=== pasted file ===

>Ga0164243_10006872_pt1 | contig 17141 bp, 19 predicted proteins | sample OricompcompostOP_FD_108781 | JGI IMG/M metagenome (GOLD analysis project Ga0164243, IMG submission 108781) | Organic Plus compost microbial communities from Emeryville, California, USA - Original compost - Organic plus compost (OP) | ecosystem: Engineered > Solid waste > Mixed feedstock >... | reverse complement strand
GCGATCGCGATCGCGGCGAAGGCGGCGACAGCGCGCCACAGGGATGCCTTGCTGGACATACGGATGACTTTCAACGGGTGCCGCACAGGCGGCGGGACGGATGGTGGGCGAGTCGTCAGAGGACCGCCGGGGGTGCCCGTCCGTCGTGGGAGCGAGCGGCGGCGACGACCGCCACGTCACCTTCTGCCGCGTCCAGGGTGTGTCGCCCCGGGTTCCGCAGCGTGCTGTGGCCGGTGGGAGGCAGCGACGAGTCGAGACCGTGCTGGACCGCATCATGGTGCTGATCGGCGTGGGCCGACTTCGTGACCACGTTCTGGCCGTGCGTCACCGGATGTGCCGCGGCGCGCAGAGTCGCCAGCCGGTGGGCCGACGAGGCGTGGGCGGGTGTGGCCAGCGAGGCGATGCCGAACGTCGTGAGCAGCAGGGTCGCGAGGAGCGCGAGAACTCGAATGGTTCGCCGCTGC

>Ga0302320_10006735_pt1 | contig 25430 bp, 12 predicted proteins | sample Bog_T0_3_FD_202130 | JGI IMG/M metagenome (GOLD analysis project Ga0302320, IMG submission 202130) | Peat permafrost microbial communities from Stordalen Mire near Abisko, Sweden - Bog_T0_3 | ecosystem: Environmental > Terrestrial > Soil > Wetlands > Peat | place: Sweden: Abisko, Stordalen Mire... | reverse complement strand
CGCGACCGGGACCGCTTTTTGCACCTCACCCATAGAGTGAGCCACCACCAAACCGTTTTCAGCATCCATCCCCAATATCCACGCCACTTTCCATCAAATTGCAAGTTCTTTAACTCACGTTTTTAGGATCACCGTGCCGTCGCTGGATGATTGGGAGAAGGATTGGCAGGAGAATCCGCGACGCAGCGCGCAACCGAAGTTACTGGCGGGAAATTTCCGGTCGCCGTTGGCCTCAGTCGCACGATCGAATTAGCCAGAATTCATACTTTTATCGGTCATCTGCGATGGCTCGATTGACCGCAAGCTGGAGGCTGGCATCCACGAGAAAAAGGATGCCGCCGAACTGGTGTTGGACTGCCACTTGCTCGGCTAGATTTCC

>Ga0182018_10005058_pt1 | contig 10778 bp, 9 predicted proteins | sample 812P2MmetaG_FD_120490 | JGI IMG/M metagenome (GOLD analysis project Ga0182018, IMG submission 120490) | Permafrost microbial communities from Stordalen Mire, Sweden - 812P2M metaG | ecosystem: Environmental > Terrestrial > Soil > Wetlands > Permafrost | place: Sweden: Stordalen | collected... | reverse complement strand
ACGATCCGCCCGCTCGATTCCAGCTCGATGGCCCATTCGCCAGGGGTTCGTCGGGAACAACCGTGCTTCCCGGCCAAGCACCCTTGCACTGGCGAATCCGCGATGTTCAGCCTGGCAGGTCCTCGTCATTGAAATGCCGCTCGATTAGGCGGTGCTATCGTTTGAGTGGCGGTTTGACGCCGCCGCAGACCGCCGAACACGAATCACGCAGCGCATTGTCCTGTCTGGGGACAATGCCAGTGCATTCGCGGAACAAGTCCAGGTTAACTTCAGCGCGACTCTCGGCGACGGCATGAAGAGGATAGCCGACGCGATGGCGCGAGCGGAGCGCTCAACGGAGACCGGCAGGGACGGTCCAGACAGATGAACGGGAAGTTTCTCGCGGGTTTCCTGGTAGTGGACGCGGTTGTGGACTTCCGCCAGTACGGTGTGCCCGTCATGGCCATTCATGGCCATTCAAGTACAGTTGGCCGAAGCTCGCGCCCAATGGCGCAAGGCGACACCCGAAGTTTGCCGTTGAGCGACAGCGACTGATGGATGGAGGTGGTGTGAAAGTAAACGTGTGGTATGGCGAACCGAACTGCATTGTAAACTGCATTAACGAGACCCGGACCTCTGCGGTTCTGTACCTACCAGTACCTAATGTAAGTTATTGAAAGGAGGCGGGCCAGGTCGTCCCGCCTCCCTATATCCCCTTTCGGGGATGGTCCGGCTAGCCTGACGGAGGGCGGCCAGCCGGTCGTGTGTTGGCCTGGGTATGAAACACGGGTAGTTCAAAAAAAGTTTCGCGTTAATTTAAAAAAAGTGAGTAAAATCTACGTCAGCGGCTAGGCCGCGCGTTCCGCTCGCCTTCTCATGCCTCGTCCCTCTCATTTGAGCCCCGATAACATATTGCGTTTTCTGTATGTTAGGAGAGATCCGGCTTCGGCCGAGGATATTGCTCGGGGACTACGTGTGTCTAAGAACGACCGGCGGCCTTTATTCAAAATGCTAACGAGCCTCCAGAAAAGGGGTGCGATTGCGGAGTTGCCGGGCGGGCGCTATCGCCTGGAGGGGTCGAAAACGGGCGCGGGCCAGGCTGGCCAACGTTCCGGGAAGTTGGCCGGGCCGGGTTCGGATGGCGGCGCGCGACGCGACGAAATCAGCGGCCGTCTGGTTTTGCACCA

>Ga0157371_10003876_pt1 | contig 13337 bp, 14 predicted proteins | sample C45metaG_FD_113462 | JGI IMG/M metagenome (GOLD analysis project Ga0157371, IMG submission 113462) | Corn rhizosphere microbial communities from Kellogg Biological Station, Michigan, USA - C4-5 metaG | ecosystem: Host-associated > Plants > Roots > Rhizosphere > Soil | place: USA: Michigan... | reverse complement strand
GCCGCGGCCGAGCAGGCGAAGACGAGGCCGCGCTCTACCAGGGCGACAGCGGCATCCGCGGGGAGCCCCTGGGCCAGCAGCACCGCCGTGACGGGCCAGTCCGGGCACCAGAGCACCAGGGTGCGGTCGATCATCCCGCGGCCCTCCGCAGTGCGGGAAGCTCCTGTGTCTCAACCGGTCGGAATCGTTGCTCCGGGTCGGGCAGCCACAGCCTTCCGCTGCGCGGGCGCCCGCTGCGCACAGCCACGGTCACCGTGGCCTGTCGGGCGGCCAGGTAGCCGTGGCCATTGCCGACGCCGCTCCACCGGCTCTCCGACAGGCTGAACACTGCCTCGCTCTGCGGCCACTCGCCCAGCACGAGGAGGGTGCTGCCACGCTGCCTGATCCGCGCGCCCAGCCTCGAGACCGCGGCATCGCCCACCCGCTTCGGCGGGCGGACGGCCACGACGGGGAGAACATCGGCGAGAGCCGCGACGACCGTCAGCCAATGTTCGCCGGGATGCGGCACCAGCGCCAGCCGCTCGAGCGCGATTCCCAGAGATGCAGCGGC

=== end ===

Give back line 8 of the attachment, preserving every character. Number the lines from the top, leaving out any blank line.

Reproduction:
GCCGCGGCCGAGCAGGCGAAGACGAGGCCGCGCTCTACCAGGGCGACAGCGGCATCCGCGGGGAGCCCCTGGGCCAGCAGCACCGCCGTGACGGGCCAGTCCGGGCACCAGAGCACCAGGGTGCGGTCGATCATCCCGCGGCCCTCCGCAGTGCGGGAAGCTCCTGTGTCTCAACCGGTCGGAATCGTTGCTCCGGGTCGGGCAGCCACAGCCTTCCGCTGCGCGGGCGCCCGCTGCGCACAGCCACGGTCACCGTGGCCTGTCGGGCGGCCAGGTAGCCGTGGCCATTGCCGACGCCGCTCCACCGGCTCTCCGACAGGCTGAACACTGCCTCGCTCTGCGGCCACTCGCCCAGCACGAGGAGGGTGCTGCCACGCTGCCTGATCCGCGCGCCCAGCCTCGAGACCGCGGCATCGCCCACCCGCTTCGGCGGGCGGACGGCCACGACGGGGAGAACATCGGCGAGAGCCGCGACGACCGTCAGCCAATGTTCGCCGGGATGCGGCACCAGCGCCAGCCGCTCGAGCGCGATTCCCAGAGATGCAGCGGC